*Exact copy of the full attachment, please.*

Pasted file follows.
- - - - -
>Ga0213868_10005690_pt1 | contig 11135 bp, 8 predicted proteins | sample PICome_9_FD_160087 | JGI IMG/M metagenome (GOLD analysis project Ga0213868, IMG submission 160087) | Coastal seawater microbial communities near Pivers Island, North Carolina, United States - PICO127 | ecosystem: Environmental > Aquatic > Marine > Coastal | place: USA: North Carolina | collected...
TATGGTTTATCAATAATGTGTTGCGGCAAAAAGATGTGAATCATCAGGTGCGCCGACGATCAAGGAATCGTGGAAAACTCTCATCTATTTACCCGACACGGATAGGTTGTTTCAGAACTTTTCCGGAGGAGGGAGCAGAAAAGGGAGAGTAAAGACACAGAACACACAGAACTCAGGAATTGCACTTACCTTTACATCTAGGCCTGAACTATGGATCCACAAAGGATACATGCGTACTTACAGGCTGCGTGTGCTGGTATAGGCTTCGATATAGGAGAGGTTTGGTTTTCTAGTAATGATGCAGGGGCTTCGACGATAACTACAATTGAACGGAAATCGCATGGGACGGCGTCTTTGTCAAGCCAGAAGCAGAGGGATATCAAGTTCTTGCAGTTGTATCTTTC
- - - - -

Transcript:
>Ga0213868_10005690_pt1 | contig 11135 bp, 8 predicted proteins | sample PICome_9_FD_160087 | JGI IMG/M metagenome (GOLD analysis project Ga0213868, IMG submission 160087) | Coastal seawater microbial communities near Pivers Island, North Carolina, United States - PICO127 | ecosystem: Environmental > Aquatic > Marine > Coastal | place: USA: North Carolina | collected...
TATGGTTTATCAATAATGTGTTGCGGCAAAAAGATGTGAATCATCAGGTGCGCCGACGATCAAGGAATCGTGGAAAACTCTCATCTATTTACCCGACACGGATAGGTTGTTTCAGAACTTTTCCGGAGGAGGGAGCAGAAAAGGGAGAGTAAAGACACAGAACACACAGAACTCAGGAATTGCACTTACCTTTACATCTAGGCCTGAACTATGGATCCACAAAGGATACATGCGTACTTACAGGCTGCGTGTGCTGGTATAGGCTTCGATATAGGAGAGGTTTGGTTTTCTAGTAATGATGCAGGGGCTTCGACGATAACTACAATTGAACGGAAATCGCATGGGACGGCGTCTTTGTCAAGCCAGAAGCAGAGGGATATCAAGTTCTTGCAGTTGTATCTTTC